President Biden has finally announced a groundbreaking reform of federal cannabis policy, beginning by pardoning thousands of people nationwide convicted of marijuana possession. In a statement from the White House, the President also said his administration would review the classification of cannabis under the Controlled Substances Act for possible descheduling.
Who Will President Biden's Cannabis Pardons Affect?
The pardons will apply to all people convicted of simple cannabis possession, from the 1970s to the present day. According to the New York Times, officials “noted that about 6,500 people were convicted of simple possession between 1992 and 2021, not counting legal permanent residents.” Those who were convicted under the District of Columbia drug laws, considered to number in the thousands, will also be pardoned.
However, pardons won’t apply to people convicted of selling or distributing cannabis. Officials report that no people are now serving time in federal prisons solely for cannabis possession (cannabis prisoners who remain incarcerated may be subject to state laws or may have been sentenced due to other charges as well). Still, Biden’s action will help remove obstacles for people trying to get a job, find housing, apply to college or get federal benefits.
Biden's Historic Steps: A Justice Evolution
In addition, President Biden encouraged all state governors to follow his lead. “Just as no one should be in a Federal prison solely due to the possession of marijuana, no one should be in a local jail or state prison for that reason, either,” he explained in the White House statement.
On Twitter, the President was even more direct about the issues he is trying to solve in taking these historic steps. “Sending people to jail for possessing marijuana has upended too many lives — for conduct that is legal in many states,” his post read. “That’s before you address the clear racial disparities around prosecution and conviction. Today, we begin to right these wrongs.” Continuing on in a video, he added, “While white and Black and brown people use marijuana at similar rates, Black and brown people are arrested, prosecuted and convicted at disproportionately higher rates.”
As the Times’ coverage noted, these moves are part of a long evolution on criminal justice for Biden. During his 36 years in the Senate, Biden passed several laws that laid the groundwork for mass incarceration - something that many in the restorative justice community are quick to point out. While campaigning for president in 2020, he apologized for some of his more aggressive measures, such as the 1994 crime bill, and promised to provide more leniency to those with nonviolent drug charges. Often on the campaign trail, as the President commented in his statement, he expressed that no one should be imprisoned for marijuana.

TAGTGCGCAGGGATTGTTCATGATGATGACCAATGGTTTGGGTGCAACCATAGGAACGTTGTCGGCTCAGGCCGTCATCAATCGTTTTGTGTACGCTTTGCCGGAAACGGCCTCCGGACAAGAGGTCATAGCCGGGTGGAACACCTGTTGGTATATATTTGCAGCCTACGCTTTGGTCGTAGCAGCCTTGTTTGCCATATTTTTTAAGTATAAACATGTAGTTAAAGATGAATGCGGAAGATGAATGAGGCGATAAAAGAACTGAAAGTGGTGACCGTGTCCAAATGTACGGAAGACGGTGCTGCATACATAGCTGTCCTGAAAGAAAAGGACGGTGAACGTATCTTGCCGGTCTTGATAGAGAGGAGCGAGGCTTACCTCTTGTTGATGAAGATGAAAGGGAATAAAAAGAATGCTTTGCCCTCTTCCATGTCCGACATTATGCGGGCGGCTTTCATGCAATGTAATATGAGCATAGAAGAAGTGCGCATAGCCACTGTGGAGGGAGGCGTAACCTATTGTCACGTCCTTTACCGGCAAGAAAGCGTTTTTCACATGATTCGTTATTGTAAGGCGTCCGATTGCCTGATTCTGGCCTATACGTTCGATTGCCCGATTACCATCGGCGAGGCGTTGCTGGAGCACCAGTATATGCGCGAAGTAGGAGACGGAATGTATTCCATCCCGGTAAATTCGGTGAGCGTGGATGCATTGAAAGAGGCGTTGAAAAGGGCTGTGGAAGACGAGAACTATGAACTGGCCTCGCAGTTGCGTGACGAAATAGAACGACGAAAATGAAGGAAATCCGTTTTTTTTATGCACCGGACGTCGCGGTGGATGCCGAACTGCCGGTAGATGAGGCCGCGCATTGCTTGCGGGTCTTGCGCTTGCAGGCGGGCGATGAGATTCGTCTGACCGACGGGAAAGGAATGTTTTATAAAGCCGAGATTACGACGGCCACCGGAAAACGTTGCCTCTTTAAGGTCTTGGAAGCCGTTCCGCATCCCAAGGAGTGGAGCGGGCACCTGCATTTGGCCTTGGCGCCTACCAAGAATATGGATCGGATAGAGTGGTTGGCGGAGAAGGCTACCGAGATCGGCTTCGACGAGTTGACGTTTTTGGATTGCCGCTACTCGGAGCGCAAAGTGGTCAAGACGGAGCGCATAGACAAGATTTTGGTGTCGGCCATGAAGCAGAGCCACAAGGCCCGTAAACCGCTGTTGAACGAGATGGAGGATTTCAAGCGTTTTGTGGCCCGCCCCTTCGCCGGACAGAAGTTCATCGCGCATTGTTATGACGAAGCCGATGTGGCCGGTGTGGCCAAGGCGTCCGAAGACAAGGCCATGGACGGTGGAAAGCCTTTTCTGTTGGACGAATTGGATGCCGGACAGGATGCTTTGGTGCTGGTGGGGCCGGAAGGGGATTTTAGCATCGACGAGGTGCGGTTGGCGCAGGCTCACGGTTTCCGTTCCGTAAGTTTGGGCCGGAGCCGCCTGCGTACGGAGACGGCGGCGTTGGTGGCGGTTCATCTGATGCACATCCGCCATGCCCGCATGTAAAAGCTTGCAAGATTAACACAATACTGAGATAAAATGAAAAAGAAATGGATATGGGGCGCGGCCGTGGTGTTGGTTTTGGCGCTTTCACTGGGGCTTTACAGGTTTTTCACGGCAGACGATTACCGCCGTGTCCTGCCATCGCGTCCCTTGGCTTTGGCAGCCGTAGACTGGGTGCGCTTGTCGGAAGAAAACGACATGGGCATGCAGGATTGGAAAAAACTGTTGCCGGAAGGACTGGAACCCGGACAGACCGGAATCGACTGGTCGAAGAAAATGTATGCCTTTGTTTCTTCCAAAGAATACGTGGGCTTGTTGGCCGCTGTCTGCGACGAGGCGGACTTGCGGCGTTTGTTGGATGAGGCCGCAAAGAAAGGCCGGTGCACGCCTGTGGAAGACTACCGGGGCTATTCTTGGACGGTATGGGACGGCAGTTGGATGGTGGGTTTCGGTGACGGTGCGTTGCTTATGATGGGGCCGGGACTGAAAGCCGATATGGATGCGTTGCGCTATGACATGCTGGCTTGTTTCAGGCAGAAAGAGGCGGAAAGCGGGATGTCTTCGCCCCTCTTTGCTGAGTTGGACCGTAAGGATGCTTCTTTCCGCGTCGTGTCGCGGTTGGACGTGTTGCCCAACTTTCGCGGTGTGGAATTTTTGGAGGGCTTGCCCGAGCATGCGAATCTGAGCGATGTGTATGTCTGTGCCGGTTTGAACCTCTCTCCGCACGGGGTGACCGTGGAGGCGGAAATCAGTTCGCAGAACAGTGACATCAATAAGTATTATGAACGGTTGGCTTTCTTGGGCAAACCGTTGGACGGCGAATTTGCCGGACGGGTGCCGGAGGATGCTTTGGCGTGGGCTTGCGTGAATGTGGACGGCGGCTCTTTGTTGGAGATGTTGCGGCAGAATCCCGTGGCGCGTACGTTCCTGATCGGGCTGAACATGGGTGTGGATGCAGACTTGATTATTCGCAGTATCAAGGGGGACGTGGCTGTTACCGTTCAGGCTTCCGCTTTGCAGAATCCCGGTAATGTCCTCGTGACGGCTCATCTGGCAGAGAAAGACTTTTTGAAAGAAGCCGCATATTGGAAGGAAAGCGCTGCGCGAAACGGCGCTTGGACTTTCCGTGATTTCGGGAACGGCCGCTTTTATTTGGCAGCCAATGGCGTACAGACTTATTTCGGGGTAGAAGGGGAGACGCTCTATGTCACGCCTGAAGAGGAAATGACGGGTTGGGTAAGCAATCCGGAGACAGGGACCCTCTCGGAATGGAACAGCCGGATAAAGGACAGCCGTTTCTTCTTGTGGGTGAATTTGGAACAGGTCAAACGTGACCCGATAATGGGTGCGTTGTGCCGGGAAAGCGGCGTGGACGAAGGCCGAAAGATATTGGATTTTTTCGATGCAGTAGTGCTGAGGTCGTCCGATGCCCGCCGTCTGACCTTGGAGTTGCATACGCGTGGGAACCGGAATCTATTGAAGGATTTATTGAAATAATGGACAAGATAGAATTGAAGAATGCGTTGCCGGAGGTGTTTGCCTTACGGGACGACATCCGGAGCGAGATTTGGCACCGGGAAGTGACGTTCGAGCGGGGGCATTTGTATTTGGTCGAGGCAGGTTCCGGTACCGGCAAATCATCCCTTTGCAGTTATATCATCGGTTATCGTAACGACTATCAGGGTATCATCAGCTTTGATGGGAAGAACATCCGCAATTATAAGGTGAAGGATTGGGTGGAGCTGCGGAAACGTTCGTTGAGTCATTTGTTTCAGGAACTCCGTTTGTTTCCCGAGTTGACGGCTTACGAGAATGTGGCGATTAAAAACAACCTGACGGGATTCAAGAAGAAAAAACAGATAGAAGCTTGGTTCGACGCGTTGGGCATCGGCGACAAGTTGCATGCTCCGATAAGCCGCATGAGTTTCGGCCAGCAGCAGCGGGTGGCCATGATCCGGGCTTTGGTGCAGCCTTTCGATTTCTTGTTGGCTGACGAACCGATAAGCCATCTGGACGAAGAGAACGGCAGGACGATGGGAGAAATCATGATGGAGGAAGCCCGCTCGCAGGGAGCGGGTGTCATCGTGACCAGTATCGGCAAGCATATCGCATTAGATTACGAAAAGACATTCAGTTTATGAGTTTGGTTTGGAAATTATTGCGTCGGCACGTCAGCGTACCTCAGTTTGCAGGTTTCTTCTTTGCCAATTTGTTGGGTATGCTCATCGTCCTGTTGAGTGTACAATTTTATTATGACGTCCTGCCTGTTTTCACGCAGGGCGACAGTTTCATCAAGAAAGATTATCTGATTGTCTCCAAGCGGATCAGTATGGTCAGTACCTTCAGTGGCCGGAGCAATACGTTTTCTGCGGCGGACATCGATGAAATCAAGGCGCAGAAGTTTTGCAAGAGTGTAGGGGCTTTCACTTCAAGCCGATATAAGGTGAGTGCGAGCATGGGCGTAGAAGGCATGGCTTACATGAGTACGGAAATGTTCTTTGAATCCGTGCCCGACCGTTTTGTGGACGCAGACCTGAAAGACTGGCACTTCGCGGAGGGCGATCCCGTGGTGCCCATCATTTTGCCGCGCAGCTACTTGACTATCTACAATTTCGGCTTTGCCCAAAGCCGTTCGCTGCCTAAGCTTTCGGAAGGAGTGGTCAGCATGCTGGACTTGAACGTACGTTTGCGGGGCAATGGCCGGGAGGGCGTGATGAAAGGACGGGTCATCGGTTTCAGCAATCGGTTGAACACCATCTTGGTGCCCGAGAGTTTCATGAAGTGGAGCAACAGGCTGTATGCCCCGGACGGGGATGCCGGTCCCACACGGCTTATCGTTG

Justice Advocates React To President Biden's Cannabis Reforms
Though Biden’s announcement has prompted a full spectrum of reactions from people across the country, with anti-legalization critics lashing out and some skeptical advocates seeing it as too little, too late (Udi Ofer, former national political director of the American Civil Liberties Union, called the actions “a drop in the ocean of injustice”), there has been great celebration from many in and outside of the cannabis industry.
Inimai Chettiar, Federal Director of the bipartisan Justice Action Network, hailed the President’s move “a really good step.” She honed in on Biden’s directive to review how future cannabis crimes are prosecuted, saying “That’s trying to change a policy decision that was made, that marijuana is as dangerous as these other drugs, which we know is not true.”
Of course, those in the cannabis industry know this isn’t a drug at all, but a plant. For Chris Walsh, CEO of Marijuana Business Daily (MJBiz), the President’s statement is a very welcoming sign that our federal government may be ready to accept that fact.
“President Biden finally said what the majority of people in the U.S. think: current federal laws around marijuana make no sense,” Walsh said in response to the news. “It’s about time. The fact that people are still sitting in jail solely for simple cannabis possession while most states in the country have legalized marijuana and the industry generates $30 billion in annual sales is a travesty. This is as strong an indication as we’ve seen from a federal perspective that we might finally be on the cusp of major reform – which could ultimately lead to immense positive change for cannabis businesses.”
How Will President Biden's Cannabis Reforms Affect The Midterm Elections?
Not only that, but the timing of Biden’s directives could help uplift Democratic candidates in this year’s midterm elections as well, particularly those who have been strongly pro-cannabis in their campaign platforms. The President couldn’t call for the complete decriminalization of cannabis, but he and many reports of the announcement have noted that this is an action Congress will need to take. What better way to ensure that Congress does this, than support candidates who have been all-in for the plant?
Notably, Mandela Barnes (D-WI), Charles Booker (D-KY), Gary Chambers (D-LA), Val Demings (D-FL), John Fetterman (D-PA), and Raphael Warnock (D-GA) are among those in current Senate races who have pledged to bring crucial new cannabis legislation to their respective states. We urge our readers to research these candidates and pro-cannabis representatives in their areas. (For more information on state and local candidates, visit NORML’s Smoke The Vote.)
Today, let us honor a landmark decision that our country has been awaiting for generations. Let’s use this as the first step to a better future, for those who love cannabis, and hopefully toward eventual justice for all.
Featured image: President Joseph Biden announces federal cannabis policy reforms (C) ABC News via screengrab